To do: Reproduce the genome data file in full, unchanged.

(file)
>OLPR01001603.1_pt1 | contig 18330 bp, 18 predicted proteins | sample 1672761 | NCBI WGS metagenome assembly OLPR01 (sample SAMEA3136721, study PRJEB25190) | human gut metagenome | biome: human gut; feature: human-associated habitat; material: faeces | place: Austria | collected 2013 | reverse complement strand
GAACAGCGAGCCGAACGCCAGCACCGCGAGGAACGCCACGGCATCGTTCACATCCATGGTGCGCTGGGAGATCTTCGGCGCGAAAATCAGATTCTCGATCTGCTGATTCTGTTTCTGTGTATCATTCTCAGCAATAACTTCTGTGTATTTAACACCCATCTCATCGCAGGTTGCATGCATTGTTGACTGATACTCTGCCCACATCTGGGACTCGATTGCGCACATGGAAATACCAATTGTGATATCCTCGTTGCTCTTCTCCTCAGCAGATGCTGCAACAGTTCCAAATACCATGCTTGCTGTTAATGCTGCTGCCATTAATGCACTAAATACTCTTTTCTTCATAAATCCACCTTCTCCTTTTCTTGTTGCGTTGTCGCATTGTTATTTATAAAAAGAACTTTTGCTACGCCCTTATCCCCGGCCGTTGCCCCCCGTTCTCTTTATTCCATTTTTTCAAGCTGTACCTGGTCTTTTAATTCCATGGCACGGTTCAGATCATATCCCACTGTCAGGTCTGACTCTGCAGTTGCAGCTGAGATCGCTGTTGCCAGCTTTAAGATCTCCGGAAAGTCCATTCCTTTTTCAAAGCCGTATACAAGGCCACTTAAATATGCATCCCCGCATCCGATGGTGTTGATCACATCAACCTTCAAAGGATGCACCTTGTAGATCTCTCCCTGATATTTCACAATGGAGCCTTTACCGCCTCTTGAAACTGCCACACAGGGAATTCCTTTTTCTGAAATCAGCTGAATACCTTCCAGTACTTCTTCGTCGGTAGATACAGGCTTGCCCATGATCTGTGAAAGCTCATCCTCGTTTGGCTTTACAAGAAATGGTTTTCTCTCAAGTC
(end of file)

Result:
>OLPR01001603.1_pt1 | contig 18330 bp, 18 predicted proteins | sample 1672761 | NCBI WGS metagenome assembly OLPR01 (sample SAMEA3136721, study PRJEB25190) | human gut metagenome | biome: human gut; feature: human-associated habitat; material: faeces | place: Austria | collected 2013 | reverse complement strand
GAACAGCGAGCCGAACGCCAGCACCGCGAGGAACGCCACGGCATCGTTCACATCCATGGTGCGCTGGGAGATCTTCGGCGCGAAAATCAGATTCTCGATCTGCTGATTCTGTTTCTGTGTATCATTCTCAGCAATAACTTCTGTGTATTTAACACCCATCTCATCGCAGGTTGCATGCATTGTTGACTGATACTCTGCCCACATCTGGGACTCGATTGCGCACATGGAAATACCAATTGTGATATCCTCGTTGCTCTTCTCCTCAGCAGATGCTGCAACAGTTCCAAATACCATGCTTGCTGTTAATGCTGCTGCCATTAATGCACTAAATACTCTTTTCTTCATAAATCCACCTTCTCCTTTTCTTGTTGCGTTGTCGCATTGTTATTTATAAAAAGAACTTTTGCTACGCCCTTATCCCCGGCCGTTGCCCCCCGTTCTCTTTATTCCATTTTTTCAAGCTGTACCTGGTCTTTTAATTCCATGGCACGGTTCAGATCATATCCCACTGTCAGGTCTGACTCTGCAGTTGCAGCTGAGATCGCTGTTGCCAGCTTTAAGATCTCCGGAAAGTCCATTCCTTTTTCAAAGCCGTATACAAGGCCACTTAAATATGCATCCCCGCATCCGATGGTGTTGATCACATCAACCTTCAAAGGATGCACCTTGTAGATCTCTCCCTGATATTTCACAATGGAGCCTTTACCGCCTCTTGAAACTGCCACACAGGGAATTCCTTTTTCTGAAATCAGCTGAATACCTTCCAGTACTTCTTCGTCGGTAGATACAGGCTTGCCCATGATCTGTGAAAGCTCATCCTCGTTTGGCTTTACAAGAAATGGTTTTCTCTCAAGTC